Episode 162: Where does energy go when we use it?

Andrew Gellman, Lord Professor of Chemical Engineering at Carnegie Mellon University, explains how energy changes form when we use it for power or heat.



Learn More

Conservation of Energy from NASA

What is Energy? Explained: Laws of Energy from the US Energy Information Administration

Students’ Misunderstandings about the Energy Conservation Principle: A General View to Studies in Literature from the International Journal of Environmental & Science Education


Where does energy go when we use it?

HOST: Have you ever wondered where the energy goes when we use it? On this week’s Energy Bite, Andy Gellman, a professor at Carnegie Mellon University, has some answers.

ANDY: You may have learned in a science class that energy is always conserved and never consumed. In other words, the total amount of energy in the universe does not change, it simply shifts from one form to another. For example, if you mix some hot water into some cold water, the energy in the hot water heats the cold water and you get warm water. The energy in the warm water equals the energy originally in the hot and the cold water.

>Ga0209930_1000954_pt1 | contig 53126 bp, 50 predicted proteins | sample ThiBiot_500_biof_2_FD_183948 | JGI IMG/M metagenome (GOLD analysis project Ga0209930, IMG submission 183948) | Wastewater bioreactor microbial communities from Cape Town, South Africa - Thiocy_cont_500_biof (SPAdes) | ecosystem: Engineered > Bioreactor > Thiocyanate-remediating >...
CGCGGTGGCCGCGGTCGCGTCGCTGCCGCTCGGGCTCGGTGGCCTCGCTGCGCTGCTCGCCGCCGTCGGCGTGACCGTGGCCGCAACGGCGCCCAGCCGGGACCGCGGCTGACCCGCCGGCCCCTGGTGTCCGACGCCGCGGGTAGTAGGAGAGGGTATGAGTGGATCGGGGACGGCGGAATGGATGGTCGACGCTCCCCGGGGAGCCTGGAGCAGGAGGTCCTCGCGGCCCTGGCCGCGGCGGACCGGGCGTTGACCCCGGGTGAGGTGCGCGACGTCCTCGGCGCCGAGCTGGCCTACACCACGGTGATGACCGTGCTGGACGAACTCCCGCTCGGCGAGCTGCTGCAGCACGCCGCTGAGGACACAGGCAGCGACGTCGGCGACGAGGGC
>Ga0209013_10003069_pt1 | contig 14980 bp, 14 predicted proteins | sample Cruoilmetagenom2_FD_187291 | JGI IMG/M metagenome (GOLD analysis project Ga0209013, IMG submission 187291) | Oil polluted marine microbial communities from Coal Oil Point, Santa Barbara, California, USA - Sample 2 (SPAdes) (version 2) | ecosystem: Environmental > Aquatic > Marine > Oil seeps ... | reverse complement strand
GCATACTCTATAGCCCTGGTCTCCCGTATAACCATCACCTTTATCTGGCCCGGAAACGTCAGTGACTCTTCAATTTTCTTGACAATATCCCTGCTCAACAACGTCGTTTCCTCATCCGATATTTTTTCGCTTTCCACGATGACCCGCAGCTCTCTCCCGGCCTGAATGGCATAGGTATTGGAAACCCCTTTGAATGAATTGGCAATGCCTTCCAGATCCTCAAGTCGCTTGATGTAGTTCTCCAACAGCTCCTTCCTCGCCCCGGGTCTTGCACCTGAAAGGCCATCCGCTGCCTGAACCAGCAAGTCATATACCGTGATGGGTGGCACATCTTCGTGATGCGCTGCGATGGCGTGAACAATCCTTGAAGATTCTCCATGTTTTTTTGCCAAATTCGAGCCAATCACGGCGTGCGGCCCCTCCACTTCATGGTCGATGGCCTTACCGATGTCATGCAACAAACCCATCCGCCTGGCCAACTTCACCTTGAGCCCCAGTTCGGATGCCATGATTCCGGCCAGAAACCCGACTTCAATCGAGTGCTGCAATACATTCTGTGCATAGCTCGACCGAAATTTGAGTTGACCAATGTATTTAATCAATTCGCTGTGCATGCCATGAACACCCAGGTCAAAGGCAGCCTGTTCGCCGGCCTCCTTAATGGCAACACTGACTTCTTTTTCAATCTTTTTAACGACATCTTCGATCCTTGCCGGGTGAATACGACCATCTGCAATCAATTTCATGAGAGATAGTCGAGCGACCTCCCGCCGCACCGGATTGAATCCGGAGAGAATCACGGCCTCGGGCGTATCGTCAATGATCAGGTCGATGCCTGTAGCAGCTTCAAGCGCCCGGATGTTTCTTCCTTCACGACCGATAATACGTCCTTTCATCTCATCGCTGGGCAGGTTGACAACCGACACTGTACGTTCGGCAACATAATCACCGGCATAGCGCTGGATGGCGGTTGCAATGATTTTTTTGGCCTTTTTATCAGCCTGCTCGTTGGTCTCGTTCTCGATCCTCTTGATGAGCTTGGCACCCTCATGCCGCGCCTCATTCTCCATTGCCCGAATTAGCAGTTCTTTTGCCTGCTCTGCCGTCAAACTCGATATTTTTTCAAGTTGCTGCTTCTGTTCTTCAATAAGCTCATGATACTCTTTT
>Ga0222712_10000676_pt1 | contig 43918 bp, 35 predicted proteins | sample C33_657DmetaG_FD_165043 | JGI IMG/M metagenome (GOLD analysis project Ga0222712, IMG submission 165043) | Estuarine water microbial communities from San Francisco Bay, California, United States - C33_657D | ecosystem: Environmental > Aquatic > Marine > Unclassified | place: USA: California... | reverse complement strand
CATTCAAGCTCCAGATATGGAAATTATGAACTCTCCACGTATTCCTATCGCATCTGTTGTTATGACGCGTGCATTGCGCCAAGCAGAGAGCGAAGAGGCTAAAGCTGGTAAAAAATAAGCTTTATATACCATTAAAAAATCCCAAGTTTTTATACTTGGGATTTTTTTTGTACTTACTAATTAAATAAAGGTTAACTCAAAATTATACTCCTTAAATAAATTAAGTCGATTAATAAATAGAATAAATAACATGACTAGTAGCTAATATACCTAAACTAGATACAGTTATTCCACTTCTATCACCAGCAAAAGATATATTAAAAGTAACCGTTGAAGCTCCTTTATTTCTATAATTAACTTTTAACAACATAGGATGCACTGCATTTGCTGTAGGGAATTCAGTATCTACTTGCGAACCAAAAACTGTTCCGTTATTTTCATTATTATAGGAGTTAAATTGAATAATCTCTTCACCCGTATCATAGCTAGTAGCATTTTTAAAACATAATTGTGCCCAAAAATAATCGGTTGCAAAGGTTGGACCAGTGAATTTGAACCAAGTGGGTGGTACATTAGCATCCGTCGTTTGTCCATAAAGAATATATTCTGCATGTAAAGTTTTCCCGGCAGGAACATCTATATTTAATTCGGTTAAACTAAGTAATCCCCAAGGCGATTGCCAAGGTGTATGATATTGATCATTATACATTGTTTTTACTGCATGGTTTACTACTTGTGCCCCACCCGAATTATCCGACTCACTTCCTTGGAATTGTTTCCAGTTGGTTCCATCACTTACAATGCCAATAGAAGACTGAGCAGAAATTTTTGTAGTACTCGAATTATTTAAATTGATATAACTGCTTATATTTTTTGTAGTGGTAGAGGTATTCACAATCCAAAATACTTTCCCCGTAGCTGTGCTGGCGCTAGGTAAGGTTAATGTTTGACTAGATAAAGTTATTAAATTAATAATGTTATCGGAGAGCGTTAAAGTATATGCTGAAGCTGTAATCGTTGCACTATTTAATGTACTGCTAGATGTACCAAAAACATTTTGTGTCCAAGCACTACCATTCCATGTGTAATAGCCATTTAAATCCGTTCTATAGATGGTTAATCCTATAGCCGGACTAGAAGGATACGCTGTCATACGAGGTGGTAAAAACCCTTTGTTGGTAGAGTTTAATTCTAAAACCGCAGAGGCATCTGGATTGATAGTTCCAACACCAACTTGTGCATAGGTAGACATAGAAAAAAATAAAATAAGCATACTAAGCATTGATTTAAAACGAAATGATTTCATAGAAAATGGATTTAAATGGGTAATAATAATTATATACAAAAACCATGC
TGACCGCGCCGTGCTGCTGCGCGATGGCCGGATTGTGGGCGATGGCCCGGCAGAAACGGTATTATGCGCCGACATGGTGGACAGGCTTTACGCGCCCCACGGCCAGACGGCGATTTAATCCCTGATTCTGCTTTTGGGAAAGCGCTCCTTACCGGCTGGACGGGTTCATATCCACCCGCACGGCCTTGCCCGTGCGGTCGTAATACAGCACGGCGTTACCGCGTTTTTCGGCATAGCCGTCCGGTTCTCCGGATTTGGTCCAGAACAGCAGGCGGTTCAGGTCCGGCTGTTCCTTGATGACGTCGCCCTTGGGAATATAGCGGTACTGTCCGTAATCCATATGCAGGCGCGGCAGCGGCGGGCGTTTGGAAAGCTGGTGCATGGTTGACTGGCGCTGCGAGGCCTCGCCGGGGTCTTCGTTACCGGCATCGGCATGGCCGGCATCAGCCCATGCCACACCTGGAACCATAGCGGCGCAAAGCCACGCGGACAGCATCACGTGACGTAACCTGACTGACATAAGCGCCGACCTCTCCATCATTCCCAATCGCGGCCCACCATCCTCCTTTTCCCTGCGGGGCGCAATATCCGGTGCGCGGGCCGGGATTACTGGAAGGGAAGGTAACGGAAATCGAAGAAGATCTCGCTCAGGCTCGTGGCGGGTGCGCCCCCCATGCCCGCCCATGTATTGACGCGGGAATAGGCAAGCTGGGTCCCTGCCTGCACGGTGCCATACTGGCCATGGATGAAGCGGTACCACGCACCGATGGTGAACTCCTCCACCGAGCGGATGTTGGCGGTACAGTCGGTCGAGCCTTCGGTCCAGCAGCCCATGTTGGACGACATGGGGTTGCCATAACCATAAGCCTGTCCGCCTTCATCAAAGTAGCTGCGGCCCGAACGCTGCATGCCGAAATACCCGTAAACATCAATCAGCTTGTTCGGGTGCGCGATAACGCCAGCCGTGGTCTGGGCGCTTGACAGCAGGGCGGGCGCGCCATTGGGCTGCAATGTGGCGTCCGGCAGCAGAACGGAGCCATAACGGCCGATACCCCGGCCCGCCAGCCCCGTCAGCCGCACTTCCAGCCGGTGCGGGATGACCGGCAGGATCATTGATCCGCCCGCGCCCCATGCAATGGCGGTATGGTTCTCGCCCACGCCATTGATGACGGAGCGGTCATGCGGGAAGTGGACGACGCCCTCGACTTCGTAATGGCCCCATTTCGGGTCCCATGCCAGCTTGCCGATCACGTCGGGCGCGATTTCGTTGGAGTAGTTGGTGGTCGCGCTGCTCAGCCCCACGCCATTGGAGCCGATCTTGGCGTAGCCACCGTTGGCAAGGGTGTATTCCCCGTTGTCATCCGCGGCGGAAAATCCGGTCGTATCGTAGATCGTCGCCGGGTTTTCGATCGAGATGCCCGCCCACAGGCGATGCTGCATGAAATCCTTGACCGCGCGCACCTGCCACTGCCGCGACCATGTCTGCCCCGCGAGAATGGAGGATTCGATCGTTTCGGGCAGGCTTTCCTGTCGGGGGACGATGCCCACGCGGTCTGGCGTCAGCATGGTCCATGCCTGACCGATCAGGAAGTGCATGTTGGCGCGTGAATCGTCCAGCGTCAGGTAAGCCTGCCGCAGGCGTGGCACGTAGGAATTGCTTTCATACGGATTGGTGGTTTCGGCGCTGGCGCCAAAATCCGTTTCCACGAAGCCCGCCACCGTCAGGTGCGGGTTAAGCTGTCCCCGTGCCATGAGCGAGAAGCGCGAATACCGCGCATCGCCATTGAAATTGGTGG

HOST: In that case, what does it mean to ‘use’ energy?

ANDY: When we use energy we simply cause it to change from one form to another. For example, when you burn natural gas it is transformed into carbon dioxide and water. These compounds contain less energy than the natural gas. The heat released is exactly equal to the energy difference between the gas being burned and the carbon dioxide and water being produced. This heat then cooks your food or powers a car. Although the energy is not lost, it changes form, and this transformation cannot be undone.

HOST: Do you ever think about what happens when you use energy? Take our poll, see the results, and ask your energy questions at Energy Bite dot org.


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